This was actually a very productive weekend. It feels great to start off with those words. Weather-wise, this time of year is a bit of a crapshoot. After being waterlogged for a week straight, it was great to have a rain-free week. I really wanted to use this opportunity to get a lot done. I was able to finish assembling (and staining) the second matching bench. Additionally, I cleared an area by the pool for the new bamboo, leveled / tilled the courtyard planting areas, and finally installed a new toilet which has been sitting in a box in my living room for the past year and a half.
Below are the completed benches. I've very pleased with how they came out. As it stands (or sits), I've got seating for 8. With the lounge chairs completed (coming up!) I'll have room for 10.
Seating for +1
I've had a Toto Carlyle toilet sitting in a box for the past 18 months in my living room -- mainly because I've been a bit intimidated by its non-standard installation process. This toilet is about as nice and you can get without spending obscene money and treading into the territory of rapidly diminishing returns. It's not just pretty, it actually has a number technological improvements over lesser toilets. Among those, is a special installation system that allows the same toilet to be used with 10", 12", and 14" rough-in locations. This is important as my two bathrooms don't share the same rough-in size. And so with great optimism my new toilet journey began.
The optimism quickly faded after removing my old toilet. With the view below spread before me I began to rethink whether I really needed a new toilet at all:
The Toto "UniFit" rough-in system is really quite ingenious. However, it's also very non-standard and requires drilling into the concrete slab. Drilling into concrete is easy and I've done it many times before. Drilling ceramic tile is not, as I discovered. One might think a masonry bit (which works great in concrete) would also with ceramic tile. Nope. And I spent an hour making very little progress, other than turning my drill bit red-hot, until a ventured out out to Home Depot and discovering there was a special bit for drilling through glass and ceramic tile.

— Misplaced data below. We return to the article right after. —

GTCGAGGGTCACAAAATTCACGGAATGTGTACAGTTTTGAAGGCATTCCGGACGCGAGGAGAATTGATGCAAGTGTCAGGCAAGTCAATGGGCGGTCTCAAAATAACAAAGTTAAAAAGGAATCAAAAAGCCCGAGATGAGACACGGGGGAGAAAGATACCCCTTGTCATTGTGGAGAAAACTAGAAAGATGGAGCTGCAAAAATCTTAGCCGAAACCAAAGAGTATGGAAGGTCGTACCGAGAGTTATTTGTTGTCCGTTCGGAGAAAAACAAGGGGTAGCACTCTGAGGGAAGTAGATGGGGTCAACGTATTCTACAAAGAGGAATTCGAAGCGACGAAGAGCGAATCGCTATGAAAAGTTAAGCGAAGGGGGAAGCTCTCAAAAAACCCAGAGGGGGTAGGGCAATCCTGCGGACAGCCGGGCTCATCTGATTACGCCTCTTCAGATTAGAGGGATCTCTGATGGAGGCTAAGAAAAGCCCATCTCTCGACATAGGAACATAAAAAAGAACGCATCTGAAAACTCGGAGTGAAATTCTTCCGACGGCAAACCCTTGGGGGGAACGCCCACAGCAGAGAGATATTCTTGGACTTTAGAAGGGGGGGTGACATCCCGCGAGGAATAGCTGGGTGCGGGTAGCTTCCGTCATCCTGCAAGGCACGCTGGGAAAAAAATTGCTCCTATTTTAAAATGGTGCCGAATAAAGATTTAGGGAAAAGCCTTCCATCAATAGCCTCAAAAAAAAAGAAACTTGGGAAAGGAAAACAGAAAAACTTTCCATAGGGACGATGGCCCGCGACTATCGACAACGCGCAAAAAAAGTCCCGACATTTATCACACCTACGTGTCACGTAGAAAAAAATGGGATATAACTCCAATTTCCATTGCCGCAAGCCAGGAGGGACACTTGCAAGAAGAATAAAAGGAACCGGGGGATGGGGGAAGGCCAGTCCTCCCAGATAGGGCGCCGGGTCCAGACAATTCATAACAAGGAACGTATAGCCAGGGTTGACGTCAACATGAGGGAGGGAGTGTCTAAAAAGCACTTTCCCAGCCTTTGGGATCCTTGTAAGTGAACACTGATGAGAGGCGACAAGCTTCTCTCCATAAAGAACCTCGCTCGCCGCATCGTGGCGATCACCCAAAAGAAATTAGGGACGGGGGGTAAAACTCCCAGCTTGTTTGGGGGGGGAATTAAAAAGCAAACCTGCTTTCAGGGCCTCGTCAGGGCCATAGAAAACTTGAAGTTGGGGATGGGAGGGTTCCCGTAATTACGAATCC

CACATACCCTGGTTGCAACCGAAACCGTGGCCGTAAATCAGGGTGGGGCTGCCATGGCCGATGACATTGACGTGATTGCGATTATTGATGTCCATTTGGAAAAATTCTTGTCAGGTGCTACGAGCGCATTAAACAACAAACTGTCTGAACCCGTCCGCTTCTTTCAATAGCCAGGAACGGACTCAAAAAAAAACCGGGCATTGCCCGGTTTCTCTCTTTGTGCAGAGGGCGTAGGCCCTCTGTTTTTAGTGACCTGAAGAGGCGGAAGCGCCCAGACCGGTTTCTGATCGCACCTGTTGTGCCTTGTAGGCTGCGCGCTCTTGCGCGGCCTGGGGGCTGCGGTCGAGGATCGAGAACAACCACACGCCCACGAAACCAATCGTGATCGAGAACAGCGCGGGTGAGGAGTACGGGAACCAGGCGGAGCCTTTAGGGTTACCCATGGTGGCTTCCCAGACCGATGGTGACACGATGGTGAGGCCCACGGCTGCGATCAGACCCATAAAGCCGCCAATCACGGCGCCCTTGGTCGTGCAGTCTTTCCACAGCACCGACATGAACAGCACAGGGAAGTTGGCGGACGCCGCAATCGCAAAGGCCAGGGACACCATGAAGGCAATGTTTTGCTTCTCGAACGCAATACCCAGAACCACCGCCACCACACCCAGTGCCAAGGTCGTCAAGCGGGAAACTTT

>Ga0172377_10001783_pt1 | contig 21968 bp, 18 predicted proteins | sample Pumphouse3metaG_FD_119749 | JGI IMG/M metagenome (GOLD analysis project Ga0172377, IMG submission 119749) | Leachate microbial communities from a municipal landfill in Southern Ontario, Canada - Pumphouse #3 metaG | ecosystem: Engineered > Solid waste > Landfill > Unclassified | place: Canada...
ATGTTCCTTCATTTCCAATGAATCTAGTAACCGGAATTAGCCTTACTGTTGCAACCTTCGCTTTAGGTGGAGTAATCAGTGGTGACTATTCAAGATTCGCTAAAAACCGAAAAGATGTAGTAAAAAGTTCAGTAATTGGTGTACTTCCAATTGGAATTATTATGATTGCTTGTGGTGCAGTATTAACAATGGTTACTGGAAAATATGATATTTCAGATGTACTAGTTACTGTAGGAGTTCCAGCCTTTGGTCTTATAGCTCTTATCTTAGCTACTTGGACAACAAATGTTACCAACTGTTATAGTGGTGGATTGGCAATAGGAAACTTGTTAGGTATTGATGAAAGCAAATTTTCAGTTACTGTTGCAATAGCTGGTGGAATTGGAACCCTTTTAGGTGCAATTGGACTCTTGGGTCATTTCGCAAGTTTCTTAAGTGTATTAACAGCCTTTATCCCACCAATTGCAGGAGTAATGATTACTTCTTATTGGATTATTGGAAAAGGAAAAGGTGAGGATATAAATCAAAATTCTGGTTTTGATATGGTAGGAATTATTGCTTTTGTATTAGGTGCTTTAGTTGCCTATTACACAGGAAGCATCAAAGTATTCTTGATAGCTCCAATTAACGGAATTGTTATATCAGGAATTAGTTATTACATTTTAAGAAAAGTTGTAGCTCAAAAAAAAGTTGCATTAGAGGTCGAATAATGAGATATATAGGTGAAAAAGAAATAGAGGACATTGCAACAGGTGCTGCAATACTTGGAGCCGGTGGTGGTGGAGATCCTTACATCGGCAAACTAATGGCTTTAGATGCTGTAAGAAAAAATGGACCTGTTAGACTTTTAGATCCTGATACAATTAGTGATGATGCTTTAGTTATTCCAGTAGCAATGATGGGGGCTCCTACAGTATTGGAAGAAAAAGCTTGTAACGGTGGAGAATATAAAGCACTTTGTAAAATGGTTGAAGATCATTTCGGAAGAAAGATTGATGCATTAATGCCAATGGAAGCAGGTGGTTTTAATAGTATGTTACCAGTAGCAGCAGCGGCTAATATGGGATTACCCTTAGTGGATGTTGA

Oh, here's some more funness with installing a non-standard toilet. According to Toto, the water supply valve should be at least 8" off from the center line of the toilet. This is not typical and many houses have 5" offset supply valves. I measured mine and got 6.5". Measuring on the toilet, it looked like it should just work for me. On top of that, remember how I mentioned the toilet has interchangeable attachment plates that let it work on 10", 12", and 14" rough-ins? My rough-in measured 11.5". Per the installation diagram, there was a 3/4" gap to the back of the wall. So, I basically figured I have 1/4" to spare. Between that and the supply line I wasn't comfortable drilling into the slab without having certainty it would actually fit.
It ended up fitting. Now that's it in and flushing, I have to see I'm very impressed. It's the best flushing 1.6gallon toilet I've ever seen. It looks great as well. I think the straight sides not only look great, but will be much easier to clean versus the typical toilet.